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the second category and therefore in this case review application under Order 47 the provisions of Order 47 is not maintainable.
We might safely conclude that in the case before us no ‘overlooking’ by any error or otherwise took place. Lastly the learned Advocate for the opposite parties drew our attention to another decision of our Apex Court in the case of Zenith Packages Limited–Vs- Member Labour Appellate Tribunal Dhaka and others reported in 52 DLR (AD) (2000) page 161 where the principle applicable to the present case reads as follows :-
“Therefore on the grounds urged for review of judgment by the petitioner it seems to us that we are asked to sit over our judgment by way of appeal in a circuitous was addressing a lengthy and repeated submissions which already received our due notice in the judgment sought to be reviewed.”
From a close reading of the above and upon comparison of the circumstance in the case before us our considered finding is that, in this case submissions of the Counsel did duly receive notice of the Court and which is echoed in the judgment itself and therefore in respectful agreement with the principle set out by our Apex Court, we are of the opinion that we cannot sit upon our own judgment and embark upon a rehearing upon specific a point and therefore the only redress for the petitioner is such cases is the Appellate Forum and not Review.
Our finding is that in the case we are dealing with at present the primary aspect which ought to be appreciated in the case, the fact of noting the submissions on a particular point of law in the judgment but yet making a conscious decision of restraining itself from addressing that point of law is discernible and thus distinguishable from a situation where a point was placed but was somehow overlooked or missed out by the Court by an inadvertent error. We therefore feel it necessary to reiterate that what is discernible here is that no such inadvertent “error” occurred in consequence of which Order 47 Rule 1 could have come into play. Hence in this case the fact of noting the submissions in the judgment itself but yet consciously deciding not to dwell on the point makes all the difference and leaves no scope for a Review under the provision of Order 47 of the Code.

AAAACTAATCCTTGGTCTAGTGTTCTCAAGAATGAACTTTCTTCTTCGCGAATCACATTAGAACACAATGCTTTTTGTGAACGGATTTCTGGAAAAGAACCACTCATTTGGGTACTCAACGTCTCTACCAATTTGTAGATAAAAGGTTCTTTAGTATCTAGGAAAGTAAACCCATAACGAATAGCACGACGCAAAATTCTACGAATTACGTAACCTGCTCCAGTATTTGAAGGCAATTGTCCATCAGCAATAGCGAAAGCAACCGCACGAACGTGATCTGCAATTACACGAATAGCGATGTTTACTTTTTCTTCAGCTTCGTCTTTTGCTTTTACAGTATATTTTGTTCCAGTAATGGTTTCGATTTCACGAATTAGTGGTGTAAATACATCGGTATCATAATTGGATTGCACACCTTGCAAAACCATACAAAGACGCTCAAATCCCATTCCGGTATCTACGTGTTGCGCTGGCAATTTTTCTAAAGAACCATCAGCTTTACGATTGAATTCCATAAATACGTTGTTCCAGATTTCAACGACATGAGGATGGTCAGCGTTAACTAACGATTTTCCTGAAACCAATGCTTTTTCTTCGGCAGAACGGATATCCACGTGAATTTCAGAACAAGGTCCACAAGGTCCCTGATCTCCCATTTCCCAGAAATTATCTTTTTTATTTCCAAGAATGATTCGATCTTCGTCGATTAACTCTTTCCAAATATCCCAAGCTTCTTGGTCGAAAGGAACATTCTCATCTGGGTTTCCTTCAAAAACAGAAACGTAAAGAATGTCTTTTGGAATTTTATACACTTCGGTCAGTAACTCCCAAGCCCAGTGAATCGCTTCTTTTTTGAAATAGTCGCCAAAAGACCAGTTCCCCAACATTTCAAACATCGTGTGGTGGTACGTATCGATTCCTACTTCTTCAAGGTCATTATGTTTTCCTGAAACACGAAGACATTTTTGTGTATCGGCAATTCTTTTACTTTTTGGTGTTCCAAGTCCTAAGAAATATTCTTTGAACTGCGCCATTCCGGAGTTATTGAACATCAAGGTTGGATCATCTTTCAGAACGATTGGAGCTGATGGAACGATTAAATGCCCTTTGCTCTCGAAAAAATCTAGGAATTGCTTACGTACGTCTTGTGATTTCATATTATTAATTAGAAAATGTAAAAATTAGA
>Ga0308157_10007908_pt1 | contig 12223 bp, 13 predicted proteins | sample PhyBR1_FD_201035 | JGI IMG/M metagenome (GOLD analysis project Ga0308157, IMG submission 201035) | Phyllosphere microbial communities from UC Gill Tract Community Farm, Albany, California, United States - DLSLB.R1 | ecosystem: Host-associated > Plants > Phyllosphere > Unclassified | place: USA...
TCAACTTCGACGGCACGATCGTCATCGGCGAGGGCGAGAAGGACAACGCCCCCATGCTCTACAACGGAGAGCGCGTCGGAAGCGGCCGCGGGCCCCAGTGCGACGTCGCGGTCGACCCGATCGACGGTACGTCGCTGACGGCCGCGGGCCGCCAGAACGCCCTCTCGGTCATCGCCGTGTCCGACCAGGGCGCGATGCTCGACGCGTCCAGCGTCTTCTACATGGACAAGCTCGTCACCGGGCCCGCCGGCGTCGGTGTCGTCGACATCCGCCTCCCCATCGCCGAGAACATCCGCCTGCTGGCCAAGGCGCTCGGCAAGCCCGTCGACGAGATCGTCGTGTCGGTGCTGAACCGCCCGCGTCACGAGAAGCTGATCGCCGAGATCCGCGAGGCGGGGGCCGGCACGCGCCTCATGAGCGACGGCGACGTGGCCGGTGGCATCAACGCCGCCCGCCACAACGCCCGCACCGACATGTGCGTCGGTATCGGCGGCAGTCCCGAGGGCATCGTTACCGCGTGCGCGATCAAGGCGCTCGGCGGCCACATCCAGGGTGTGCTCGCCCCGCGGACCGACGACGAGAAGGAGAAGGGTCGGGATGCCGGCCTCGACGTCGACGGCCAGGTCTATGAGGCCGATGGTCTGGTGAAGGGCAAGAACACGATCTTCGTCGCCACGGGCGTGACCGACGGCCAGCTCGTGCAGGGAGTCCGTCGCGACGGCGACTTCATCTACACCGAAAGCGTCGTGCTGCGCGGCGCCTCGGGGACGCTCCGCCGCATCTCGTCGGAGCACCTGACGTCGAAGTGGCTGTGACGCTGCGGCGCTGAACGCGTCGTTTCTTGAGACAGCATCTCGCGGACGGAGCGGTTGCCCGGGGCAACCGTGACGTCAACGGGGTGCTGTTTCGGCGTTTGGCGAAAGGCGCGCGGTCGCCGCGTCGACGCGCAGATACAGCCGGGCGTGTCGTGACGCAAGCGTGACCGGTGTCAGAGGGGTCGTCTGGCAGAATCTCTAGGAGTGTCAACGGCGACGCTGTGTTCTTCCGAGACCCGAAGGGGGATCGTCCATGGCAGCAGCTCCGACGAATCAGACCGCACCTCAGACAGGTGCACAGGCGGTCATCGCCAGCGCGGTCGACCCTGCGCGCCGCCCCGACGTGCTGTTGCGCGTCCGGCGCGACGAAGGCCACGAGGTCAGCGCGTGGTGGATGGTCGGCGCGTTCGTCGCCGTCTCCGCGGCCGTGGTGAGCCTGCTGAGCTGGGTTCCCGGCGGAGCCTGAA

1.(1) Any person considering himself aggrieved –
(a) by a decree or order from which an appeal is allowed, but from which no appeal has been preferred,
(b) by a decree or order from which no appeal is allowed, or
(c) by a decision on a reference from a Court of Small Causes,
and who, from the discovery of new and important matter or evidence which, after the exercise of due diligence, was not within his knowledge or could not be produced by him at the time when the decree was passed or order made, or on account of some mistake or error apparent on the face of the record, or for any other sufficient reason, desires to obtain a review of the decree passed or order made against him, may apply for a review of judgment to the Court which passed the decree or made the order.
(2) A party who is not appealing from a decree or order may apply for a review of judgment notwithstanding the pendency of an appeal by same other party except where the ground of such appeal is common to the applicant and the appellant, or when, being respondent, he can present to the Appellate Court the case on which he applies for the review.
2. An application for review of a decree or order of a Court, not being the High Court Division, upon some ground other than the discovery of such new and important matter or evidence as is referred to in rule 1 or the existence of a clerical arithmctical mistake or error apparent on the face of the decree, shall be made only to the judge who passed the decree or made the order sought to be reviewed; but any such application may, if the judge who passed the decree or made the order has ordered notice to issue under rule 4, sub-rule (2), proviso (a), be disposed of by his successor.
Therefore upon hearing the learned Advocates from both sides and upon consideration of the decisions referred to and upon perusal of the judgment in First Appeal No.177 of 1998 against which the instant review application was filed and taking the other materials on record and taking the facts and circumstances into consideration, it is our view that none of the grounds, mentioned in Order 47 Rule 1 of the Code of Civil Procedure against which a review may be maintainable in this particular case. Therefore, the only forum available to the petitioner could have been way by way of an Appeal before the appropriate forum. Hence we do find any substance in this Rule.
In the result, the Rule as to Review is discharged without any order as to costs.
Communicate the order at once.
Syed Muhammad Dastagir Husain, J;